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Most Current Results

My laboratory studies the molecular mechanisms that control the amplitude of neuroinflammatory responses, which differ between neuropathologies. Some neuropathologies induce exacerbated neuroinflammatory responses, while others inhibit them. We are particularly interested in determining the signaling molecules produced by microglia and astrocytes that lead to either exacerbated or inhibited neuroinflammatory responses, with the aim of identifying therapeutics that keep these responses in check and reduce the cell damage that uncontrolled neuroinflammatory responses induce.

Microglial cells, the resident macrophages of the brain, are highly plastic cells. Upon "activation", they undergo a rapid, multi-step change in phenotype. For example, activated microglia retract their processes and extend lamellipodia, allowing them to migrate towards injured tissue. They proliferate and can, under certain conditions, release signaling molecules, including cytokines, that orchestrate neuroinflammation and control its expansion. Activated microglia also release cytotoxins and engulf the cellular debris.

Astrocytes, the most abundant glial cells of the CNS, are closely juxtaposed to virtually all neurons. By removing neurotransmitters from the synaptic cleft and buffering potassium ions released by depolarized neurons, astrocytes assist neurons in their ability to communicate between each other. Under neuropathological conditions, astrocytes also release cytokines that control the extent of neuroinflammatory responses mediated by microglial cells and invading immune cells.

Several IN VITRO and IN VIVO experiments suggest that cannabinoids, i.e., molecules that have a similar chemical structure to the marijuana component delta9-tetrahydrocannabinol (THC), affect neuroinflammation.

To date, we know that:

  1. Plant derived and synthetic cannabinoids reduce inflammation.
  2. Activated microglial cells express cannabinoid receptors, the molecular target for cannabinoids. (Figure 1, below.)

  3. Resting microglial cells do not express cannabinoid receptors.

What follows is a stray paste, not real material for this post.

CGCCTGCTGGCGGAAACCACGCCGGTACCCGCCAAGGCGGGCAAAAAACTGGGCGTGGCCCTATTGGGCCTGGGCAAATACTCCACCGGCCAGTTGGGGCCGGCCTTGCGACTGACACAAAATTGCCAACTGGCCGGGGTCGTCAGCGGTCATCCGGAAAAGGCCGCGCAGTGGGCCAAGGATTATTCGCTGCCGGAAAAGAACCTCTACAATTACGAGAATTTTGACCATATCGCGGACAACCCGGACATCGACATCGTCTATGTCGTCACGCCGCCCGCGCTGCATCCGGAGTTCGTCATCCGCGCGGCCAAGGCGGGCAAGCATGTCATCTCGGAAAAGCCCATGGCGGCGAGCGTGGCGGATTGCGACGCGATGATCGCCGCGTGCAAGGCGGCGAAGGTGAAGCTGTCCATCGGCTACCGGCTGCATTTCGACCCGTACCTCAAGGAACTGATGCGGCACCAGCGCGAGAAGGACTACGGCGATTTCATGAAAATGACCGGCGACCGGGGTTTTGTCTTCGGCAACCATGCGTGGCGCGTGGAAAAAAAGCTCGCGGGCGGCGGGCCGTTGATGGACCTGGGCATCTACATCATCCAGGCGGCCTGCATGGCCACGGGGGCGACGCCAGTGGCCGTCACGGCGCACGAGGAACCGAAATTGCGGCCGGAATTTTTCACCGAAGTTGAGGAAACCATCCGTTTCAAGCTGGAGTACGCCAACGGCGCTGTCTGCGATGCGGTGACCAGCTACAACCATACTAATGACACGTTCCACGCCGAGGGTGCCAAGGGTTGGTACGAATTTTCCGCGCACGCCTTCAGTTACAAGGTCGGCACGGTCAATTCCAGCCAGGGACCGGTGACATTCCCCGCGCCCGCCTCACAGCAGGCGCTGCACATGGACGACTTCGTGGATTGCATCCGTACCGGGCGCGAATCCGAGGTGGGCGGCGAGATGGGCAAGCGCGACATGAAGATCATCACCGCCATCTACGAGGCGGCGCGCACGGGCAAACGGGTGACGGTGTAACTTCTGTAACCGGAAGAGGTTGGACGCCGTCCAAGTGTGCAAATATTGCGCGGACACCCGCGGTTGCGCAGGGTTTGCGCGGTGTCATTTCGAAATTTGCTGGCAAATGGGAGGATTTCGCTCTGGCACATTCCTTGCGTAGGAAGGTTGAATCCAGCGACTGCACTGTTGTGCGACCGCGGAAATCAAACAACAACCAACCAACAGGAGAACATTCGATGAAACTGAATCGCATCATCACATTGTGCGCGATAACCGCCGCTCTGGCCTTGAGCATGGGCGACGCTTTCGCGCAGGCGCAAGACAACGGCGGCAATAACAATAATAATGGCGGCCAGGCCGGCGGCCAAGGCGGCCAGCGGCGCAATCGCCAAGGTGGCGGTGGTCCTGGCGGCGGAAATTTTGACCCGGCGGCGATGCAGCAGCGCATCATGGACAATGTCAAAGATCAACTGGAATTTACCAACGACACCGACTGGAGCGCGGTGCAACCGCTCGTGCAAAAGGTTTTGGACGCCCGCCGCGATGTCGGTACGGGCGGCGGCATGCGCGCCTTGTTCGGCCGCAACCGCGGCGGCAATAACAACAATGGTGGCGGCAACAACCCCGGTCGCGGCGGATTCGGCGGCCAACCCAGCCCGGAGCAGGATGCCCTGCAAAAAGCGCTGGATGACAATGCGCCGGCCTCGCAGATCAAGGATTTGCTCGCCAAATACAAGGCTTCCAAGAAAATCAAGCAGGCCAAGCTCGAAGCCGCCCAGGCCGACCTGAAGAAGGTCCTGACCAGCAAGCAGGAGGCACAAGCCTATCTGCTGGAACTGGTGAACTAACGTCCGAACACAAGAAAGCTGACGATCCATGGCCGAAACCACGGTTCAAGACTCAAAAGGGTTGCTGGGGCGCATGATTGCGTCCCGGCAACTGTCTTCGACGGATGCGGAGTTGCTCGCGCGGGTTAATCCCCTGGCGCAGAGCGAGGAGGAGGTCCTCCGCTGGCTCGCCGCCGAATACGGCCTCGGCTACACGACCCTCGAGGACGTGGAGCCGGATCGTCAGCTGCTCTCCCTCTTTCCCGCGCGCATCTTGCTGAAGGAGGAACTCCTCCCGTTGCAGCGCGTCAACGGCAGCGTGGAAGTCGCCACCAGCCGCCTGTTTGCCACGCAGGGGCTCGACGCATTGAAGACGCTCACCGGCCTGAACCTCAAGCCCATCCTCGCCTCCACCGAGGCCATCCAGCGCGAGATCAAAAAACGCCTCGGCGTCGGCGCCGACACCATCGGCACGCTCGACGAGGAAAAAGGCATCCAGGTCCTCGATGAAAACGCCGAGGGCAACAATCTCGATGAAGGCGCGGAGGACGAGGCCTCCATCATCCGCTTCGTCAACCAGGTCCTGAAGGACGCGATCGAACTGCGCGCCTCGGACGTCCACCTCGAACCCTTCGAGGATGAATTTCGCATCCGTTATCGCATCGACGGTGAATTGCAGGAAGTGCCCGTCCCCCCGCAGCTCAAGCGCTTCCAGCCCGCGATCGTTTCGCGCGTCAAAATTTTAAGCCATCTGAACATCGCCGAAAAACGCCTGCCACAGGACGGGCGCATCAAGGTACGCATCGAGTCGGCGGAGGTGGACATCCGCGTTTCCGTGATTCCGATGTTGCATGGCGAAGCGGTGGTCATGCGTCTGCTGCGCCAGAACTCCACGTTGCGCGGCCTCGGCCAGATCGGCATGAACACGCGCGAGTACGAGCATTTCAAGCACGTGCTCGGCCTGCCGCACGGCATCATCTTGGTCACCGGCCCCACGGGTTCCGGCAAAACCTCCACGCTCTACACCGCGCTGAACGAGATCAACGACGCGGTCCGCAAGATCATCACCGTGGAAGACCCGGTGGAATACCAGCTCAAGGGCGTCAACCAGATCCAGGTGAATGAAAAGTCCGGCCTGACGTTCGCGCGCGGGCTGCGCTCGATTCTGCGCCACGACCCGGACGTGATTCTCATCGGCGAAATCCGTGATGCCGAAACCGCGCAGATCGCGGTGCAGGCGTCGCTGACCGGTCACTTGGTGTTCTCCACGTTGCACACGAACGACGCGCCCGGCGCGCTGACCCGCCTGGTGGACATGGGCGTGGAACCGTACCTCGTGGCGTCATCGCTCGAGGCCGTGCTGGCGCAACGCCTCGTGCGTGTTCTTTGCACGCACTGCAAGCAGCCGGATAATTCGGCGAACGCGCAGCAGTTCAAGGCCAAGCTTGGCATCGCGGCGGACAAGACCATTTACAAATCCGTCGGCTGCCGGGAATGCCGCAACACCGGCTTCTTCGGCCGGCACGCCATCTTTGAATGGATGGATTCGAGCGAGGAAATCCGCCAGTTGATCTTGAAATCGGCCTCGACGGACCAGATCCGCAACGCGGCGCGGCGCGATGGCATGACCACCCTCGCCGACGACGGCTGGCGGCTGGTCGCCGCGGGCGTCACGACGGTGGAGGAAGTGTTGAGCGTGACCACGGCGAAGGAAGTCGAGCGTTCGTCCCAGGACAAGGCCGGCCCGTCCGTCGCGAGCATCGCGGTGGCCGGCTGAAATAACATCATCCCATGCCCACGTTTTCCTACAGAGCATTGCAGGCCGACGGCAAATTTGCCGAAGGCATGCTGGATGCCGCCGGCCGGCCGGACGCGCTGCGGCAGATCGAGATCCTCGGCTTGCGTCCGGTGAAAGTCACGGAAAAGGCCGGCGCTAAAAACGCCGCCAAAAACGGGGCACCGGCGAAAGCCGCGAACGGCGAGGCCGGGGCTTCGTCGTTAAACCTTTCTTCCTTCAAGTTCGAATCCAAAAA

4. Cannabinoids stimulate activated microglial cells to migrate and inhibit their ability to release cytokines.
  5. Upon acute stimulation, microglial cells increase their production of endocannabinoids, the endogenous ligands for the cannabinoid receptors.
  6. Upon prolonged activation, microglial cells reduce their ability to produce endocannabinoids.
  7. Healthy, mature astrocytes express cannabinoid receptors.
  8. Upon acute stimulation, astrocytes produce endocannabinoids, although to a lesser extent than microglial cells.

To study the cannabinoid signaling system in microglia and astrocytes, we use mouse cells in primary culture and measure the activity of each of the components that constitute the cannabinoid signaling system. We routinely use the following techniques:

  1. Chemical-ionization gas chromatography/mass spectrometry (CI-GC/MS) to determine endocannabinoid amounts. (Figure 2, below.)

  2. The presence and functionality of cannabinoid receptors is measured by classic pharmacological approaches (binding, signal transduction assay, western blots, immunocytochemistry and cell migration). (Figure 3, below.)

  3. Endocannabinoid biosynthesis and inactivation by uptake and hydrolysis is determined using radioactive substrates.
  4. Cell transfection is used to assess the diverse molecular components that constitute the cannabinoid signaling system.
  5. As part of several collaborative efforts, we have access to different wild type and transgenic mice models of neuroinflammation.

Some of the questions that we are currently addressing are: "Do endocannabinoids orchestrate neuroinflammation?" "Do cannabinoids affect the interactions between neurons, astrocytes and microglia that occur during uncontrolled neuroinflammatory responses?" Our working hypothesis is that uncontrolled neuroinflammatory responses, such as occurring in Alzheimer's disease, AIDS dementia and multiple sclerosis, are associated with - or are due to - malfunction of the cannabinoid signaling system. This malfunction likely disables the negative feedback mechanism that normally keeps neuroinflammatory responses in check.

Another set of questions that we are currently addressing are: "What enables astrocytomas to escape immune surveillance?" "Do the microglial cells that are located within astrocytomas have a compromised phenotype?" Recent data show that astrocytomas likely express a specific subtype of cannabinoid receptors and have an altered endocannabinoid production mechanism. Our aim is to determine if impairment of the cannabinoid signaling system in astrocytomas enables them to escape immune surveillance. This research should identify molecular targets that could enhance the CNS immune response towards astrocytomas, which will hopefully reduce, stop or even reverse tumor growth.

Our broad, long-term goal is to understand the molecular mechanisms underlying immune surveillance in the brain and the basic biology of microglial cell and astrocyte function, which could provide novel therapeutic avenues to treat Alzheimer's Disease, AIDS dementia, multiple sclerosis and brain tumors.

 
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Updated 1/27/2005